NanoMicrobiol NanoBiotechnol, 2023 (2), 202321
Non-metal anti-bacterial nanoparticles
Erfan Haghighat-Seir 1*
1 Department of Medical Biotechnology, Gerash University of Medical Sciences, Gerash, Iran
* Correspondence: firstname.lastname@example.org
With increasing of resistance of Bacteria to antibiotics there is need for substitutes with better or equal bactericide effect. In this vein, nanoparticles could play a vital role because of their cheap manufacturing cost and high antimicrobial activity. In the past some metals and minerals have been known to exhibit antibacterial effect and have been used for this characteristics, without knowledge of how this effect takes place. Forward to today, and we are still using metal nanoparticles for fighting against various types of infections only now we know the mechanism of action that metal nanoparticles use to kill bacteria. But one question is left unsolved and that is the possible toxic effect of metal nanoparticles on host organism. Non-metal antibacterial nanoparticles could be the answer for that since they are more biocompatible meaning that they are less toxic to the host organism, and more biodegradable meaning that they break down more easily in host organism. Non-metal nanoparticles that have stablished antimicrobial efficacy are mostly made out of carbon and sulfur or other chemically synthesized organic nanoparticles. Other non-metal nanoparticles that are mentioned in this work are calcium and silica based nanoparticles which have very little antimicrobial effect on their own but are mostly used for deliverance of other drugs. Nanoparticles are very good for drug delivery because of their high tissue and biofilm penetrance which could be taken advantage of. In this paper a summary of what so far has been accomplished for Non-metal Anti-Bacterial Nanoparticles has been put together.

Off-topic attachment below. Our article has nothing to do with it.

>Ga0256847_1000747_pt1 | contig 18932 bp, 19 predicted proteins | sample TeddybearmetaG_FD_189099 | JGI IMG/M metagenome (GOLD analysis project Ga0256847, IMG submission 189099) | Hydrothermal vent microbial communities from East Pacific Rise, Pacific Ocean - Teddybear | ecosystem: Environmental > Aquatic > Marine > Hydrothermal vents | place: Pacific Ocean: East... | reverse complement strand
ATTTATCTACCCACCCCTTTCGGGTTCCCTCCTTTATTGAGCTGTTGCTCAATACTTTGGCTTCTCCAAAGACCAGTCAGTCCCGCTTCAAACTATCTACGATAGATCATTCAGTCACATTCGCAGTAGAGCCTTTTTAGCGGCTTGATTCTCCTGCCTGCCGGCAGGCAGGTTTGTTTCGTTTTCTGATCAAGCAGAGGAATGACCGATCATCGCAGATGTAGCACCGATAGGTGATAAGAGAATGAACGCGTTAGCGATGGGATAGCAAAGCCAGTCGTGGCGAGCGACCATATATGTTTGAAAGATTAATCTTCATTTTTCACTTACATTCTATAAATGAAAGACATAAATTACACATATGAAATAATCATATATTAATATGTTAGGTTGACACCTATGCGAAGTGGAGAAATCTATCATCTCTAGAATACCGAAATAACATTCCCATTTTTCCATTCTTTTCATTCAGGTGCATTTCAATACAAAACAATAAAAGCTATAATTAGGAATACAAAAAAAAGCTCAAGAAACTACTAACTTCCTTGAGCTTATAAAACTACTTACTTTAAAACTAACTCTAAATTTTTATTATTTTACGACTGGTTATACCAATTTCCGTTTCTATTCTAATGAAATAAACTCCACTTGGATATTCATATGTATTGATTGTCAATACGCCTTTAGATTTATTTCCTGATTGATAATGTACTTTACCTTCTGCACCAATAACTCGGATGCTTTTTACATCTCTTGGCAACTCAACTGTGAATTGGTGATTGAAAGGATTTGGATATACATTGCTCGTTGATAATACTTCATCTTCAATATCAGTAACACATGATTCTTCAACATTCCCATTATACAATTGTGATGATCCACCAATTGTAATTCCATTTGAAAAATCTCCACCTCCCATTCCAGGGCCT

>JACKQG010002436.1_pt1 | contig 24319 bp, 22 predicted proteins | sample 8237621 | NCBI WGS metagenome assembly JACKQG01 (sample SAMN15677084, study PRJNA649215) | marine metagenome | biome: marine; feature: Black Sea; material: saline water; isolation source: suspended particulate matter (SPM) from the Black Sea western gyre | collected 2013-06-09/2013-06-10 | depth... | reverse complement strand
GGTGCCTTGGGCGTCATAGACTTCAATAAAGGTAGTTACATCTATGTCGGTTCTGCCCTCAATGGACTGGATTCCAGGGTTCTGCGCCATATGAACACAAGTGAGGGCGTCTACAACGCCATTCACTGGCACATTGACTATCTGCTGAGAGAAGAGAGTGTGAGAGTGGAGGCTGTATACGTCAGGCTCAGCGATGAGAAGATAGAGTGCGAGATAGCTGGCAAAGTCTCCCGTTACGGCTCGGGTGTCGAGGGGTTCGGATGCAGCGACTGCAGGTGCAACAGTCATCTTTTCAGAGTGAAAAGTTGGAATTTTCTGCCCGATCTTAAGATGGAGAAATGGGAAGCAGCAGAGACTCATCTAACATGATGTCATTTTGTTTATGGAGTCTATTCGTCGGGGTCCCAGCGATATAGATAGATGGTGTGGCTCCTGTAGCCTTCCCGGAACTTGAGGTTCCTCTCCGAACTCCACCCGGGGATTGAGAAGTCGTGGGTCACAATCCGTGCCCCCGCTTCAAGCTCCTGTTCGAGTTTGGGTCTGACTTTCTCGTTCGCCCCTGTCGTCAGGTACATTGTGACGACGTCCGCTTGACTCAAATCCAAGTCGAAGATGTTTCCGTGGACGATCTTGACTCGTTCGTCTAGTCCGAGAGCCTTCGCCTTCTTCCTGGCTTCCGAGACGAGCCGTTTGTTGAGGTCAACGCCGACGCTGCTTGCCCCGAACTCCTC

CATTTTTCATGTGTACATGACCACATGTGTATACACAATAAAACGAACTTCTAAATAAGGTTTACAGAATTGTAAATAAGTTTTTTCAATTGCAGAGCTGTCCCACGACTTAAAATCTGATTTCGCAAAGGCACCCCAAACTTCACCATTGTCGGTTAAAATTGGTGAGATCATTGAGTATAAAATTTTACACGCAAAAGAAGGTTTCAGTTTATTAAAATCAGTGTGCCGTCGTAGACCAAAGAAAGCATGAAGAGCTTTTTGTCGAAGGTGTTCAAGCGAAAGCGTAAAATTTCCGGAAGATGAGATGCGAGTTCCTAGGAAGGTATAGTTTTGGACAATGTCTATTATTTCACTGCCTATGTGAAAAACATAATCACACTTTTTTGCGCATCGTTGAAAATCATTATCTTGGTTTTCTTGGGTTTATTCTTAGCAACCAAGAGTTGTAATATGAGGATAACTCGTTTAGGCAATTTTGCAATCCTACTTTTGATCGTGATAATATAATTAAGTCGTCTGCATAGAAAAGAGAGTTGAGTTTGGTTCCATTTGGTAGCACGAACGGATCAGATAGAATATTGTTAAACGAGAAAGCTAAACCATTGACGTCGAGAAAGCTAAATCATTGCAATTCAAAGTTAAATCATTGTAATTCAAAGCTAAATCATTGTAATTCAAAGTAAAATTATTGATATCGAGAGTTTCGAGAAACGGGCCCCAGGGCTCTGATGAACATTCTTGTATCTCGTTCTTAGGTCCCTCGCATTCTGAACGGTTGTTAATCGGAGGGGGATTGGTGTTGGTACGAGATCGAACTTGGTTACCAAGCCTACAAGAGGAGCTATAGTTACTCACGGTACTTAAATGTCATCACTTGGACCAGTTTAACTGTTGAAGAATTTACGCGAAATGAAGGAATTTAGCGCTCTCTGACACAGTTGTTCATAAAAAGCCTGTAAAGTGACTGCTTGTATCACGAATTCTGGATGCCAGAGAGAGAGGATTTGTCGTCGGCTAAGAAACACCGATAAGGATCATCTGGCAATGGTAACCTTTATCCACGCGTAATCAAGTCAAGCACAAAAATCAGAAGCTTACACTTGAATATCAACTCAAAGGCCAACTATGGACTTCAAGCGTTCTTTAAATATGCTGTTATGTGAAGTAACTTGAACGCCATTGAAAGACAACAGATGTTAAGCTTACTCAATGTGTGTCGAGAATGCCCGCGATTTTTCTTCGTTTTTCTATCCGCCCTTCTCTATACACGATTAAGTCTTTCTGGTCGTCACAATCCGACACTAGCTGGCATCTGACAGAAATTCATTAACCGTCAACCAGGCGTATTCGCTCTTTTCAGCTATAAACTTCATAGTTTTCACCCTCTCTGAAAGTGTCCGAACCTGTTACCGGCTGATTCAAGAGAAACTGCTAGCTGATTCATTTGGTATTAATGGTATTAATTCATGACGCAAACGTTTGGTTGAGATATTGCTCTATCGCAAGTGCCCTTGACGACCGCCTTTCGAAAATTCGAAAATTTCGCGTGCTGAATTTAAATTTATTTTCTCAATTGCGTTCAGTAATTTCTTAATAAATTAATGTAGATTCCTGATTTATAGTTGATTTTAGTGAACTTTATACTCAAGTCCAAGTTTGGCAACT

Keywords: Calcium nanoparticles; Carbon nanoparticles; Organic nanoparticles; Silica nanoparticles; Sulfur nanoparticles
With increasing of resistance of Bacteria to antibiotics, Nanomaterials (NMs) are gaining great importance because they are used as antibacterial complementary to antibiotics. An antibacterial drug is used in medication for treatment of bacterial infections. It is of great interest to formulate new antimicrobial agents from natural sources, which are cost-effective and resistance-free They may be metal or non-metal having different properties. Firstly, they have a large surface area, which increases contact with target organisms. NPs can interact with bacterial cells, disturb the bacterial cell wall, or interfere with indifferent molecular paths. Secondly, inhibitory effects of antibiotics are increased by them. Saha et al. (2007) showed that a combination of gold nanoparticles with kanamycin, streptomycin, or ampicillin can reduce the minimum inhibitory concentration of the antibiotic in contradiction of gram-positive and gram-negative bacteria (1). The mutual effect of antibiotics and NPs provide great antimicrobial properties, as seen in a study done in 2011 (2). Non-metallic nanoscale materials, i.e., carbon nanoparticles (CNPs), sulfur nanoparticles, silica nanoparticles, and nitric oxide nanoparticles, have been considered as innovative antimicrobial agents having good physiochemical characteristics.
2 Synthesis of Nanoparticles